"There's something about no one else knowing someone is taking care of you." This could mean anything. So could most of the sentences in this book. Taken separately. Here this sentence means that maybe if Mrs. Lindstrom pretends the home-care attendant is just there on a visit. On a visit saying hi. Maybe if she just pretends, all of this can become pretend.
I look at Ned again, and I can't quite place his expression. Concentration, sure, but something else. I guess I've never watched him read before. I used to watch him when we were having sex, or try not to watch him, or both. Now I'm wondering what we’re pretending.
In the next room, the next room in the book, Ed is waiting for a room in the hospice. He’s watching The Young and the Restless when the attendant picks up the call. He doesn't want to go.
There is something about this narrator: she is so caring and detached. She knows too much through this work. There is no mention of the pay, but I'm guessing it's eight dollars an hour. Something like that. And yet she's able to feel so deeply for these people who she doesn't know, or who she only knows through their illness. I wonder if this is what community means.
The narrator tells Ed that he can leave the hospice if he wants to, even though she's never seen anyone come back. Is this an act of kindness?
It's so surprising, when you cry and when you don't. I'm so used to the soothing light of this chandelier. What about these crystal water glasses? Ed isn't crying. I mean Ned. Or, Ed, who, at the end of the chapter turns down the hospice, even though the home-care worker and his case manager both think he should go. At the end of the chapter he's enraged, making contradictory demands. He’s a child, and an adult. He wants to have a garage sale. He wants to have the option to leave his house again on his own. Even if he knows he never will be able to.
On the TV, someone's having someone else's baby. Someone's hiding it. This is what we watch.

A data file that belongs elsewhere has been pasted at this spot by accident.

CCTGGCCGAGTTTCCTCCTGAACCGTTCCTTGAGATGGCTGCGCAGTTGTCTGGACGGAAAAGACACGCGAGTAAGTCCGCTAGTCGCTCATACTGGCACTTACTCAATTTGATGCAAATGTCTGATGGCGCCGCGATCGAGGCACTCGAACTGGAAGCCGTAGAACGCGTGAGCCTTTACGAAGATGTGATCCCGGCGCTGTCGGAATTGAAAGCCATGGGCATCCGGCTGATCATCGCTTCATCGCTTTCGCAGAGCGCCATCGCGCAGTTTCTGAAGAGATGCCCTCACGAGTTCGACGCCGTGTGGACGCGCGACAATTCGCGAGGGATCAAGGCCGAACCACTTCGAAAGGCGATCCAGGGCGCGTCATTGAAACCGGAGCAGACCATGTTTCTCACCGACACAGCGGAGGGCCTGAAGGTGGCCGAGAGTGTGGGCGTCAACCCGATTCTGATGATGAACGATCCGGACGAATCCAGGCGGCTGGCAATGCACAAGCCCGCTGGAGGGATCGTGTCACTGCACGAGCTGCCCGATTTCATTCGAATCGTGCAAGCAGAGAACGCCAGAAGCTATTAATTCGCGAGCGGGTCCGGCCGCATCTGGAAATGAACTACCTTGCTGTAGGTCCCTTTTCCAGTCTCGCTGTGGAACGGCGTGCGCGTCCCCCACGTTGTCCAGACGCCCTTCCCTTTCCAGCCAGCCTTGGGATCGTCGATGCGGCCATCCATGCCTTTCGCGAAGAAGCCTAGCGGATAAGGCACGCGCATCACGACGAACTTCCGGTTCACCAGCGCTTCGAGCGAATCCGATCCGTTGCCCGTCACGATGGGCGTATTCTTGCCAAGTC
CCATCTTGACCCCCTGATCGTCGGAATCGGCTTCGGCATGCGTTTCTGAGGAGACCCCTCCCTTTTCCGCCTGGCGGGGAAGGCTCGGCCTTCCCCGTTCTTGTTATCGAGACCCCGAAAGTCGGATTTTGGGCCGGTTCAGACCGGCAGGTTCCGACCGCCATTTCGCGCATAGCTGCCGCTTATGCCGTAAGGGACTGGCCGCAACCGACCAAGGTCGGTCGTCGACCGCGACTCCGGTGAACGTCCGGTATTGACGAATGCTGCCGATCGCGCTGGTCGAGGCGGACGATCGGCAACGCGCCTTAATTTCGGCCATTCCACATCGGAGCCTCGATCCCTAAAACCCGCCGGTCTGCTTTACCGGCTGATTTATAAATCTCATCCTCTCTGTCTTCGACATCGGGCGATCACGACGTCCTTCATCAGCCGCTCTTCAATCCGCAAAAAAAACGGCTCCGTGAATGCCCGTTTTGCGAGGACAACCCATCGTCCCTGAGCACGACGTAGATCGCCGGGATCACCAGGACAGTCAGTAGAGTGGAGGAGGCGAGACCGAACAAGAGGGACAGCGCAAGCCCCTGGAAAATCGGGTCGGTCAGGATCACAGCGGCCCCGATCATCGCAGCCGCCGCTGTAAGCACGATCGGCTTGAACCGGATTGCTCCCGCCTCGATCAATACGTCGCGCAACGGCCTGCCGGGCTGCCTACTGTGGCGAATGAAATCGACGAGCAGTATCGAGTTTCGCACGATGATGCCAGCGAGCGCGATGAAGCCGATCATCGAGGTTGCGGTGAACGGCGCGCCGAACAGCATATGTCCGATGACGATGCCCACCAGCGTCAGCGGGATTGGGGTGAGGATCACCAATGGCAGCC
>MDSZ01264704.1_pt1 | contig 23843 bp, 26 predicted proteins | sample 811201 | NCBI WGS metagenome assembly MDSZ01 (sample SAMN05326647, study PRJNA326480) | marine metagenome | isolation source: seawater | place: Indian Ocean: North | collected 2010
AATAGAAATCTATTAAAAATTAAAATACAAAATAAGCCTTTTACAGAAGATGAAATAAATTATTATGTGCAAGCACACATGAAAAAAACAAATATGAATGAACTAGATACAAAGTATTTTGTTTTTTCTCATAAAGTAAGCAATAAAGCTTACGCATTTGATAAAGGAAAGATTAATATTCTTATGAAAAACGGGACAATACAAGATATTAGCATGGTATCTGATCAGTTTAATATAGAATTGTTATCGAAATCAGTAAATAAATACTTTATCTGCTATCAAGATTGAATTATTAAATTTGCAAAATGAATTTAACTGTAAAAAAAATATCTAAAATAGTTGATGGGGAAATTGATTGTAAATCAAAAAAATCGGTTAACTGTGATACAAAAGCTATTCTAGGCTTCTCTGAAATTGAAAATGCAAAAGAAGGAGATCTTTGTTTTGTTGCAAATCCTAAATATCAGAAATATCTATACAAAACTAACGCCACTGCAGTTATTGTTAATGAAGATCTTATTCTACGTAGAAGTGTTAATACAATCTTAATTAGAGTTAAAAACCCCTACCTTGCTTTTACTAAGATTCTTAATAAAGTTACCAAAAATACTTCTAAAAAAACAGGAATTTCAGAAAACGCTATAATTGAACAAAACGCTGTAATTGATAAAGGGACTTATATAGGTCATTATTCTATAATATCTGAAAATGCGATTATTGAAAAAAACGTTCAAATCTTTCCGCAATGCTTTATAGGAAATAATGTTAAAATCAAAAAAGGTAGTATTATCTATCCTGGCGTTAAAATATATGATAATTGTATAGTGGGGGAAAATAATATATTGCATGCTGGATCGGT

At the end of the chapter, Ed is enraged, and crying, except that "something was wrong with his tear ducts and he couldn't."
The chapter is called "The Gift of Tears."
Where is Ned? Oh, behind me, placing a cocktail to my right, thank you. I wonder if I want him to touch my shoulder, but then he doesn't.
"Like everything new is something else you've lost." Another one of those lines. In this case not from the narrator, but from Carlos's friend. In this case the new thing is a catheter, but it could be anything. The walk from the bed to the bathroom. Turning the shower dial with your own hands. Getting up.
The way the narrator washes Carlos's hands, arms, armpits, feet. The way death brings you closer to childhood, does that mean into or away from pain? The innocence of experiencing touch, with and without its implications. And then the fear, and that's the childhood I remember.
I've seen people get close to death. I've known people who’ve died. But always it happened fast, like a drug overdose, and then it was over, except for everyone still alive. Or slowly, like with people in ACT UP who were already experiencing dementia when I met them. So I knew. And they knew. And then they didn't, and they did. Sean was the closest one, but it happened so fast. First I had no idea, and then he was gone. How long did he know? That's what I keep wondering.
Mrs. Lindstrom, now her name is Connie, she seroconverted from a blood transfusion when she had a mastectomy. Before they tested blood for HIV. Apparently she has a gay son, Joe, who tells the attendant that he feels guilty because he thinks he should be the one dying and not his mother, that she never did anything wrong.
How all fags carry this guilt and shame around in our bodies, and what it means.
And then Connie, holding on to her routine, hoping that if they don't talk about the fact that she can't eat, maybe she will be able to. If they don't talk about how afterwards she stumbles to the bathroom and sobs, hoping that no one can hear.
Ed is in the hospice now. No one had ever turned down a room before, and so the other residents hope that maybe he can turn down death too.
How fast this all happens, how there is never an empty bed in the hospice.
Ed says: "There won't be anyone left to remember us when we all die." And I wonder if that's already true. Now Avery has taken Sean’s place at the clubs with all the different-sized vials, and no one even asks, no one even asks about Sean. We sit in his apartment, and it's like there's a ghost there, we’re that ghost.